This has already been a fairly lengthy post, but I’m going to take a few minutes to go into a question list. Above, I mentioned that unless you’re writing, you’re just taking notes, so if you want an idea of if you’ll need the notes you’re taking, use this list to help. Hint: If you’re answering no, you’re probably wasting your time.

  1. Will this character appear in more than one scene? Yes / No. If No, ask yourself if knowing more than their name and location in the book is important? By important… it becomes important to characters later in the story. In cases like this, I really recommend just listing their name and their location and referring to the book for information on them. This is something I view as a potential waste of time. Knowing where they are is useful. I keep a list of secondary characters for that purpose. Spending time building them, however, is just procrastination.
  2. Will the society be mentioned repeatedly/a major player? Yes / No. If Yes, do a complete build for future reference. If No, mark where the society is mentioned for future reference.

Ask this question for each and every small element of your story possible. Your main characters and your primary secondary characters should be listed thoroughly; these are people you’ll reference often, so knowing about them is important. If you’re a pantser, as you unveil more of the character, write a note down so you can add it to your story bible. If you’re a plotter, do it ahead of time so you’re consistent and update as you go.

Yes, it’s time consuming.

Yes, it’s often frustrating.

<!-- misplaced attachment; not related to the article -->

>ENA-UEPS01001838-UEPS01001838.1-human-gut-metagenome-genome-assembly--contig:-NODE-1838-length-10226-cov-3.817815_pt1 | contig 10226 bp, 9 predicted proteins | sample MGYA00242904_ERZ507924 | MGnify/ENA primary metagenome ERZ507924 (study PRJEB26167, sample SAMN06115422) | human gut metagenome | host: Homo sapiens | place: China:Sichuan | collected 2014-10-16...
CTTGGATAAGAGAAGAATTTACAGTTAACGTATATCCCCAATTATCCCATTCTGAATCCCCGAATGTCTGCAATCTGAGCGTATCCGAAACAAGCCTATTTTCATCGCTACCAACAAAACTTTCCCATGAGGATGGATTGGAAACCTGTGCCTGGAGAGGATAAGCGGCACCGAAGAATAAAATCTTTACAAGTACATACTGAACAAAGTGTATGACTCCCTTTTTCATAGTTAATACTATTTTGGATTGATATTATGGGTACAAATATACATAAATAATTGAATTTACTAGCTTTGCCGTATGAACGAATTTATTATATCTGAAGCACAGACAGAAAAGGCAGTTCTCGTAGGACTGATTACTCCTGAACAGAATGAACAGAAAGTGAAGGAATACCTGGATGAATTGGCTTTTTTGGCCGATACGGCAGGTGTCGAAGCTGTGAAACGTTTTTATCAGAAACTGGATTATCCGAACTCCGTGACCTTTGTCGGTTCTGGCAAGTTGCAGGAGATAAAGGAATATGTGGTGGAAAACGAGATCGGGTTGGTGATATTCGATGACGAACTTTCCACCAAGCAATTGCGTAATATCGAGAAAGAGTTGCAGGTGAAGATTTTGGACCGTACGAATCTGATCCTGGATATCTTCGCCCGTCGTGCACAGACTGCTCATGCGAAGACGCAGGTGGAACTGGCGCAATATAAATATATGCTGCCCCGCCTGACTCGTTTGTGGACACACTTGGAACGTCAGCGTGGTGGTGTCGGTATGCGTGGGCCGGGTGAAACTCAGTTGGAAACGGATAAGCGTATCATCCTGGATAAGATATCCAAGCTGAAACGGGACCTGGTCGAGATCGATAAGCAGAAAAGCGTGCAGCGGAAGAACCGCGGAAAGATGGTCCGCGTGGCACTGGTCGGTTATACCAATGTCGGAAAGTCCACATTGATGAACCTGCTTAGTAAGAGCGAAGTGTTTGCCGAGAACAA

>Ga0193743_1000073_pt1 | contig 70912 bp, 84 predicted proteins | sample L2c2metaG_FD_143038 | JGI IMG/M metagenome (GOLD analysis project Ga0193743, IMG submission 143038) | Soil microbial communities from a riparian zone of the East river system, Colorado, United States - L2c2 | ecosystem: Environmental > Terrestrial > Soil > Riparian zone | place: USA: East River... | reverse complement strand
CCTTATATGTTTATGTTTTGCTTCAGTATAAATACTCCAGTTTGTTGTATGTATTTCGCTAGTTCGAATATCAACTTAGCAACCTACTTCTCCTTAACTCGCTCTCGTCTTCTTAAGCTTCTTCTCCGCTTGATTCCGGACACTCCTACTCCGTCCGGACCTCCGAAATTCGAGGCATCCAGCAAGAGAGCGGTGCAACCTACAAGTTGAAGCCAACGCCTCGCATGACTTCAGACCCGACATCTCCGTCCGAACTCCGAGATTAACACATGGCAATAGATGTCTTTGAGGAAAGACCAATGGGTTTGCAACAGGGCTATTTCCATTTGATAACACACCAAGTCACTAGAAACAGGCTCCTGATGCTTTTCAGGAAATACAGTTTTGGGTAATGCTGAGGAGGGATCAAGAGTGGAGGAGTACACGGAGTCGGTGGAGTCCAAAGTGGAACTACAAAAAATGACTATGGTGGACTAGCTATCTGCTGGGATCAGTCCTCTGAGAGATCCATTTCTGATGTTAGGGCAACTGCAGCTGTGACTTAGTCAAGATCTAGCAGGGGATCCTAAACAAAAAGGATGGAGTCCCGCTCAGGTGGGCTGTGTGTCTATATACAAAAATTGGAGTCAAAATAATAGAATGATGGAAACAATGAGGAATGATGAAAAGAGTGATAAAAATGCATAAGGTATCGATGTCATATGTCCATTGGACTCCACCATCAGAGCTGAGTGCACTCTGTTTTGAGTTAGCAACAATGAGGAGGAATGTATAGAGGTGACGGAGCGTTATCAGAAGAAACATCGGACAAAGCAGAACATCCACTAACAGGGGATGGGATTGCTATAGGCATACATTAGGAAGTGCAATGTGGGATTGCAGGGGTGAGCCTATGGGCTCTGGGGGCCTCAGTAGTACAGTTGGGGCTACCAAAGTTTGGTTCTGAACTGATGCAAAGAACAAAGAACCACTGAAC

But four, five, or six books down the road, with years separating you from the first words, a story bible can become invaluable as it helps you remember all those little details you didn’t mean to forget but did.

Outlines are also good for that, and since I’ve been talking so much about the CIRCA system, here is a peek at the outline for Memento Mori, a project I’ve been working on for a few years. I have very little time to dedicate to this project, as it’s highly experimental for me, and honestly, not sure if I can afford the financial risk of publishing right now, but I adore the project anyway. It also has my most thorough deadline and note-taking, as I know I only get to work on it every rare now and again.

I initially made the outline, then I adjusted it as I changed things. Adjustments are those little notes adding details and information, plus things scribbled out and replaced as I wrote, changed my mind, and adjusted things. This will happen on every page in the outline, and some will be more extensive than others.

In one arc, I had to add extra pages because I went on an unexpected field trip from the planned book, which was great! It added a lot to the story. But I outlined it in after with extra pages and some notes on the original outline page.

This is why I love the CIRCA system so much. It lets me do this without ruining the entire journal.

And, should an outline fail, all I need to do is rip out the page(s) and try again.

For me, that’s freedom to be true to what I want for a story and having the ability to take notes and plot.

Everything can change, one removed (or added) sheet at a time.

I hope this glimpse into my story bible process helps you find a method of making your own!